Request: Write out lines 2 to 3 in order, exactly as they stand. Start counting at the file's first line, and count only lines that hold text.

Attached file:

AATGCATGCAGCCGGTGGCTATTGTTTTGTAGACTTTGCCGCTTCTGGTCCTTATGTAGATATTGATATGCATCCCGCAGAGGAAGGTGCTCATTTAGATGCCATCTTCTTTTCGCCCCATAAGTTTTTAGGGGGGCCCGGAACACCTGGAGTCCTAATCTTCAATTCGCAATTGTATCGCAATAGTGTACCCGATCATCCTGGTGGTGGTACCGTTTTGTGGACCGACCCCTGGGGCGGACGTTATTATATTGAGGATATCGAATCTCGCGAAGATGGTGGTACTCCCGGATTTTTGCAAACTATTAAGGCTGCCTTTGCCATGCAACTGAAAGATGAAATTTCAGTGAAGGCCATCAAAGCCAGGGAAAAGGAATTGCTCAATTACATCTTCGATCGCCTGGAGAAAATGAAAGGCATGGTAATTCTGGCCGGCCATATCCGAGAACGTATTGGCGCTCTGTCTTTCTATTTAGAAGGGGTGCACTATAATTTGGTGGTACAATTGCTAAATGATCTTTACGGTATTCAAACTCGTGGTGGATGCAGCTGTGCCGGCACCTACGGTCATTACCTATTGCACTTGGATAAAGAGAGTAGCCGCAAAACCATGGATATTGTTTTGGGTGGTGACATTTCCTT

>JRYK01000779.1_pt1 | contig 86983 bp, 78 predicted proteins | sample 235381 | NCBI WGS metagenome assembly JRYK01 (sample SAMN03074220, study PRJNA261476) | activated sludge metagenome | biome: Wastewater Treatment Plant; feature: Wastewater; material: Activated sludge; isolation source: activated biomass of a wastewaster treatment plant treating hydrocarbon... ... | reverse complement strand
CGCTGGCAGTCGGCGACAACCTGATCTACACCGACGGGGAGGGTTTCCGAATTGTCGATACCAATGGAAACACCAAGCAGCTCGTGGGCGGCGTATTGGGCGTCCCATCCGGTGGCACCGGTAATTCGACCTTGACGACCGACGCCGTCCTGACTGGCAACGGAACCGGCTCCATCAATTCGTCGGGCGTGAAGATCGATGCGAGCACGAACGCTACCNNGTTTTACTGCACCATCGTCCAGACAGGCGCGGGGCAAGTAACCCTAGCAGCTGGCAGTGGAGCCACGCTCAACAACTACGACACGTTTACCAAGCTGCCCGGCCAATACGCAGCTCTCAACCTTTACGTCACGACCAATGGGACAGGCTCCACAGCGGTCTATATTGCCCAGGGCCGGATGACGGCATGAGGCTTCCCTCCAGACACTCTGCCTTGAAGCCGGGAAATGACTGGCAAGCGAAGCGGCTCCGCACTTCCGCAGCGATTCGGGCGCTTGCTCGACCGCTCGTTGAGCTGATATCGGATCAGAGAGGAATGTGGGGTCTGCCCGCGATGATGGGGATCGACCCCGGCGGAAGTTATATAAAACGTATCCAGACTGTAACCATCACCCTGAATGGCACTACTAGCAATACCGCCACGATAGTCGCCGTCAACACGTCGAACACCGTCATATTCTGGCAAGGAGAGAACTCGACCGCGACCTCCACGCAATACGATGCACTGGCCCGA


>JRYK01000779.1_pt1 | contig 86983 bp, 78 predicted proteins | sample 235381 | NCBI WGS metagenome assembly JRYK01 (sample SAMN03074220, study PRJNA261476) | activated sludge metagenome | biome: Wastewater Treatment Plant; feature: Wastewater; material: Activated sludge; isolation source: activated biomass of a wastewaster treatment plant treating hydrocarbon... ... | reverse complement strand
CGCTGGCAGTCGGCGACAACCTGATCTACACCGACGGGGAGGGTTTCCGAATTGTCGATACCAATGGAAACACCAAGCAGCTCGTGGGCGGCGTATTGGGCGTCCCATCCGGTGGCACCGGTAATTCGACCTTGACGACCGACGCCGTCCTGACTGGCAACGGAACCGGCTCCATCAATTCGTCGGGCGTGAAGATCGATGCGAGCACGAACGCTACCNNGTTTTACTGCACCATCGTCCAGACAGGCGCGGGGCAAGTAACCCTAGCAGCTGGCAGTGGAGCCACGCTCAACAACTACGACACGTTTACCAAGCTGCCCGGCCAATACGCAGCTCTCAACCTTTACGTCACGACCAATGGGACAGGCTCCACAGCGGTCTATATTGCCCAGGGCCGGATGACGGCATGAGGCTTCCCTCCAGACACTCTGCCTTGAAGCCGGGAAATGACTGGCAAGCGAAGCGGCTCCGCACTTCCGCAGCGATTCGGGCGCTTGCTCGACCGCTCGTTGAGCTGATATCGGATCAGAGAGGAATGTGGGGTCTGCCCGCGATGATGGGGATCGACCCCGGCGGAAGTTATATAAAACGTATCCAGACTGTAACCATCACCCTGAATGGCACTACTAGCAATACCGCCACGATAGTCGCCGTCAACACGTCGAACACCGTCATATTCTGGCAAGGAGAGAACTCGACCGCGACCTCCACGCAATACGATGCACTGGCCCGA